A bird’s eye view of Brinsop Court
Well what can we say but whoopee and wow wow wow.... we love Brinsop Court as you know, but seeing it from the air means we've fallen in love with it all over the again.
We recently commissioned the lovely Robert at RC Elevated Photography, to take a set of aerial photographs for us and I am sure you will agree they are a brilliant set of shots. We've stored them in an album on our Facebook page so just head over to Facebook to see the entire album. Or maybe you'd prefer to see them through Pinterest.
Aerial photography started in the 1850s and 60s but it really took off (ha ha) in the early part of the 20th century with the military using it more and more in the run up to and during World War One.
According to Wikipedia, the earliest surviving aerial photograph is titled 'Boston, as the Eagle and the Wild Goose See It,' and was by James Wallace Black and Samuel Archer King on October 13, 1860.
Aerial shots today are possible for anyone to attempt and if you want to take your own then taking a balloon ride over Herefordshire might be the way to do it. There are lots of ballooning operators but probably the closest launch point is at Grove Golf and Bowl just 3 or 4 miles north of Brinsop.
We can't guarantee it, but you may just drift past the estate and see it all live for yourself using Go Ballooning and your camera!
Anyway, back to our own photos - we needed the aerial shots done because we were concerned that the layout of the house was confusing to visitors as Brinsop Court is divided into wings of accommodation around a central courtyard. We chose RC Elevated Photography as they are a local Herefordshire based firm and we like to work with locals if we can.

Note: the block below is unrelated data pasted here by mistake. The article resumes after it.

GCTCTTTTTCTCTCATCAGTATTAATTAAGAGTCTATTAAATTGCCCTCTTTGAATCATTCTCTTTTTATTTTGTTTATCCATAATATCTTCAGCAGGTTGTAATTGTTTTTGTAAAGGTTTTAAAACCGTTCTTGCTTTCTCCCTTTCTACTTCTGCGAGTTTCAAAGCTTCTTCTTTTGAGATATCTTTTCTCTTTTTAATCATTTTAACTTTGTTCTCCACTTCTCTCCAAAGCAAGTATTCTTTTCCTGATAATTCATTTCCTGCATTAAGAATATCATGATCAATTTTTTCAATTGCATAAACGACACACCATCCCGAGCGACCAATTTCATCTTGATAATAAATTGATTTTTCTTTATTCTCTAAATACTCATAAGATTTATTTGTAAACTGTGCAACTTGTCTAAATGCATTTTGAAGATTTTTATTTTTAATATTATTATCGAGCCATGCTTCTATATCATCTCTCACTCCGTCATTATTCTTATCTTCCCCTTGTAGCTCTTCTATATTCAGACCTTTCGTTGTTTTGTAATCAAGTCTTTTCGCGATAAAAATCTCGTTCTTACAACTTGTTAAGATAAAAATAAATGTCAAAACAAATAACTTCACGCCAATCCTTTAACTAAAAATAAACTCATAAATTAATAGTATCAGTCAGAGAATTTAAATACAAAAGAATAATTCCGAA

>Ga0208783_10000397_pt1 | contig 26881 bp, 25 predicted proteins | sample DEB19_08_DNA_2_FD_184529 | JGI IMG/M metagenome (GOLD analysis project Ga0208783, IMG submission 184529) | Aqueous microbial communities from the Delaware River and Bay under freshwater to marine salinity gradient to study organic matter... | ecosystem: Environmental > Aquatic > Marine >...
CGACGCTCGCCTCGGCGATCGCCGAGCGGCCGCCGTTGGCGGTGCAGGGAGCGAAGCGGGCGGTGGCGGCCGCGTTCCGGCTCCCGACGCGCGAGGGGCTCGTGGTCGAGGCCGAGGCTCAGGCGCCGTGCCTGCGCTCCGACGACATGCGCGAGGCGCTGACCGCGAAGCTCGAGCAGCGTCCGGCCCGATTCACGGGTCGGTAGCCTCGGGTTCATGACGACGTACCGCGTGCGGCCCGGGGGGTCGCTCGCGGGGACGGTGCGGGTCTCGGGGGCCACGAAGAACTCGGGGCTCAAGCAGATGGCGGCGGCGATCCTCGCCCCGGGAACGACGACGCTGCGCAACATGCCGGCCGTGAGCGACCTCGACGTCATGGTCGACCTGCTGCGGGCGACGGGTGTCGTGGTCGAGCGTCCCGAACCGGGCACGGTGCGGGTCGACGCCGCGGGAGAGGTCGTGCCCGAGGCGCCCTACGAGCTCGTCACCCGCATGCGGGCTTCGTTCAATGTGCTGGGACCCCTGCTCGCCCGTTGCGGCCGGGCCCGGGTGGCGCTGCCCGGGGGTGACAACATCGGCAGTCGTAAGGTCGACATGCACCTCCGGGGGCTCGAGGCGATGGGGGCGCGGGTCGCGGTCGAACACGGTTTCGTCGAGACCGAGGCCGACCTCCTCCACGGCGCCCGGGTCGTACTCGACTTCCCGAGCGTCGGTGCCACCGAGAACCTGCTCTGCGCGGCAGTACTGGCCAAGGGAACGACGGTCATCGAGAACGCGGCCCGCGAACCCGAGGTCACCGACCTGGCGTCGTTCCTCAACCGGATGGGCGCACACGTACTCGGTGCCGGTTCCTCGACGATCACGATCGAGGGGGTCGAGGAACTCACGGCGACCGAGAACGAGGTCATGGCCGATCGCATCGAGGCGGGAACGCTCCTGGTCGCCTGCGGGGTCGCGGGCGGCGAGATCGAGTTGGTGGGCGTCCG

It was very exciting working with Robert, because he said he would have to just call when the weather was right and it could be any time! Within three days of commissioning the work, we got our 'action stations' call and whizzed over to Brinsop to meet up. The weather was great and Robert was really nice to work with as he quickly understood what we wanted and kept focused on the job in hand.
He used his van to drive to the right spot and then he set a camera onto a pole which lengthened itself automatically to the height he wanted and then adjusted its perspective. He could see on his laptop down in the van what the camera was seeing. If you are interested in a more technical explanation then according to Robert's website they use a high resolution, remote controlled digital camera with an 8 x optical zoom which is mounted on a mast. That can be extended up to 100 feet in height and then the camera can be rotated horizontally in a complete circle and vertically through a 45 degree angle. The mast extension, rotation and zoom facilities enable them to capture images that would be impossible to achieve even with scaffolding or ladders!
But aside for the technical details, doesn't the whole place just look beautiful from above? Book to come and see it all for yourselves soon.